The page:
function Addition (X, Y : Integer) return Integer with
SPARK_Mode,
Depends => (Addition'Result => (X, Y)),
Pre => X + Y in Integer,
Post => Addition'Result = X + Y
is
begin
return X + Y;
end Addition;
``` |

We also added flow dependencies to `Addition`

for illustration purposes, but
they are the same as the default generated ones (the result of the function
depends on all its inputs), so are not in general given explicitly.

GNATprove issues a check message about a possible overflow in the
precondition of `Addition`

:

```
addition.adb:4:16: high: overflow check might fail, cannot prove lower bound for X + Y
4 | Pre => X + Y in Integer,
| ~~^~~
e.g. when X = Integer'First
and Y = -1
reason for check: result of addition must fit in a 32-bits machine integer
possible fix: use pragma Overflow_Mode or switch -gnato13 or unit Ada.Numerics.Big_Numerics.Big_Integers
```

Indeed, if we call for example `Addition`

on values `Integer'Last`

for
`X`

and `1`

for `Y`

, the expression `X + Y`

evaluated in the
precondition does not fit in a machine integer and raises an exception at run
time. In this specific case, some people may consider that it does not really
matter that an exception is raised due to overflow as the failure of the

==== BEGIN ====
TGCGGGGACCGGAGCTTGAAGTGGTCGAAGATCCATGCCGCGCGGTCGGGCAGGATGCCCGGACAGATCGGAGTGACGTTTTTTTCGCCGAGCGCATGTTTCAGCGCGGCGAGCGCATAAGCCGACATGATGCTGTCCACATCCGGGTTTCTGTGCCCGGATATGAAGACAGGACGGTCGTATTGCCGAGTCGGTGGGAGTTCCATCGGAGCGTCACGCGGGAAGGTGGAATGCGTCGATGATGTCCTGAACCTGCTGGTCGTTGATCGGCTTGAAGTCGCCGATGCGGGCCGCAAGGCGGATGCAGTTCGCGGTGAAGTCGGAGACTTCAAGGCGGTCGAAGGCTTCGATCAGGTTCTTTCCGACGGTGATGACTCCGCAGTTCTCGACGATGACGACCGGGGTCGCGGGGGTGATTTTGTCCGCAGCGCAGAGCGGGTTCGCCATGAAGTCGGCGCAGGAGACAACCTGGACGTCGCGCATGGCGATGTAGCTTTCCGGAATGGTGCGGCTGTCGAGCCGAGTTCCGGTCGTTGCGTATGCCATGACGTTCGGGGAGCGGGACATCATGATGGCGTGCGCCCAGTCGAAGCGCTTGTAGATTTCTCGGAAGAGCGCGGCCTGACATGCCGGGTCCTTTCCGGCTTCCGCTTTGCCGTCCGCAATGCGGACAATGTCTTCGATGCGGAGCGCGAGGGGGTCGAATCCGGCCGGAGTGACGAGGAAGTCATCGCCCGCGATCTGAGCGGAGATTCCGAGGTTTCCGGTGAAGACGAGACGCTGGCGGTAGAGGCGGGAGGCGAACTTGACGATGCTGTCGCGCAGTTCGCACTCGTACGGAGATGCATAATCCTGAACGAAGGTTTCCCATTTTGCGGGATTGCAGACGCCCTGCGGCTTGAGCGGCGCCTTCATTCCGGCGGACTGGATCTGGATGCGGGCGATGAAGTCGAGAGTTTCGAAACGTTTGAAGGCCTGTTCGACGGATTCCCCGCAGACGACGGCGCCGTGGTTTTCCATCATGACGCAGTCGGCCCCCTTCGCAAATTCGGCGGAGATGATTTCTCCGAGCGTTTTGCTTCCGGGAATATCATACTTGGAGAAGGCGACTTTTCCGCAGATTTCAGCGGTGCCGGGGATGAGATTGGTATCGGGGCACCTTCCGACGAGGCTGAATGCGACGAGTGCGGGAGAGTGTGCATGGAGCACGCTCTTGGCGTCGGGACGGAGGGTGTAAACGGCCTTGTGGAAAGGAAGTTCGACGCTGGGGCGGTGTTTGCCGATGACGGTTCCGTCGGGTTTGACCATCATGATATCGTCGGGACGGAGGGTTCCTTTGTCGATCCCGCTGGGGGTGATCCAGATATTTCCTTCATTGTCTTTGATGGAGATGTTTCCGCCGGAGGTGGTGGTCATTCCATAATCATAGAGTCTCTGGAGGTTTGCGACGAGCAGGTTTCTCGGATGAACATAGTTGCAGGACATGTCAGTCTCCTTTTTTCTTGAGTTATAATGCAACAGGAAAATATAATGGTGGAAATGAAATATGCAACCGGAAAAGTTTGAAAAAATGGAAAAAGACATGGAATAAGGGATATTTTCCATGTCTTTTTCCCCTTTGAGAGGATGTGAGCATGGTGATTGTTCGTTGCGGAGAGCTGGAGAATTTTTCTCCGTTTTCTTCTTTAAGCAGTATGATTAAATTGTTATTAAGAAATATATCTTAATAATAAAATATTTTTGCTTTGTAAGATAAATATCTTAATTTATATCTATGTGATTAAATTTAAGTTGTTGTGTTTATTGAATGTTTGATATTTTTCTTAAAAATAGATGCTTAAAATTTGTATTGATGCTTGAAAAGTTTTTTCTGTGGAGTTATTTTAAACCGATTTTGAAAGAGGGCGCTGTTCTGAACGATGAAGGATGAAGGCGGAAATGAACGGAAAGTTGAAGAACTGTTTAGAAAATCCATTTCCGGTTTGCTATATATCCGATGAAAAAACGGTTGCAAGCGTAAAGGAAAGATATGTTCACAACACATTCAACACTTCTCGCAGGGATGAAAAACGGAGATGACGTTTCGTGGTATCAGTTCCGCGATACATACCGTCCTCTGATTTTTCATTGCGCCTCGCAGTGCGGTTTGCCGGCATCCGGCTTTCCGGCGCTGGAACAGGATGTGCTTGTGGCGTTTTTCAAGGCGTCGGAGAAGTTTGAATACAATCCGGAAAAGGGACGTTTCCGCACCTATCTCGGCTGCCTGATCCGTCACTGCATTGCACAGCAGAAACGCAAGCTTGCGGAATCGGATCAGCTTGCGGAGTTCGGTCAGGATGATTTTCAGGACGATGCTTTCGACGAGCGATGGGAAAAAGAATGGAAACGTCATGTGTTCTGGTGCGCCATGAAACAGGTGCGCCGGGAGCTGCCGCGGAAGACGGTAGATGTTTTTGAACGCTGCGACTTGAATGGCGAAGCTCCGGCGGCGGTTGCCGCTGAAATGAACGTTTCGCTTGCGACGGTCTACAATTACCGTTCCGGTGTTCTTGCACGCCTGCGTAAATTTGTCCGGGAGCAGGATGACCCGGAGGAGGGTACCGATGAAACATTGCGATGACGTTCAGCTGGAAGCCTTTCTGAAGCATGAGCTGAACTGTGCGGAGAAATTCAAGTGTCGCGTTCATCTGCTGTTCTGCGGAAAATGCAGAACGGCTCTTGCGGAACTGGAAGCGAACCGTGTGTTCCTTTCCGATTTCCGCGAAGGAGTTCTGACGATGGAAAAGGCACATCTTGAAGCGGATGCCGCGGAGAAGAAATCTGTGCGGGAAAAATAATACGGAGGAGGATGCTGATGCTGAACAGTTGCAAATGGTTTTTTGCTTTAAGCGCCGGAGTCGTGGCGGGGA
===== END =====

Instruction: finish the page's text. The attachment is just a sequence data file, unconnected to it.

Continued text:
precondition should also raise a run-time exception. But in general the
precondition should not fail (just consider the precondition ```
X + Y not in
Integer
```

for example), and even here, the different exceptions raised may be
treated differently (`Constraint_Error`

in the case of an overflow,
`Assertion_Error`

in the case of a failing precondition).

One way to avoid this vulnerability is to rewrite the precondition so that no overflow can occur:

1 2 3 4 5 6 7 8 9 | ```
function Addition (X, Y : Integer) return Integer with
SPARK_Mode,
Depends => (Addition'Result => (X, Y)),
Pre => (X >= 0 and then Y <= Integer'Last - X) or else (X < 0 and then Y >= Integer'First - X),
Post => Addition'Result = X + Y
is
begin
return X + Y;
end Addition;
``` |

Although GNATprove proves that `Addition`

implements its contract
and is free from run-time errors, the rewritten precondition is not so readable
anymore:

```
addition.adb:3:03: info: flow dependencies proved
addition.adb:4:49: info: overflow check proved
addition.adb:4:97: info: overflow check proved
addition.adb:5:14: info: postcondition proved
addition.adb:5:34: info: overflow check proved
addition.adb:8:13: info: overflow check proved
```

A better way to achieve the same goal without losing in readability is to use the Big Numbers Library for arithmetic operations which could overflow: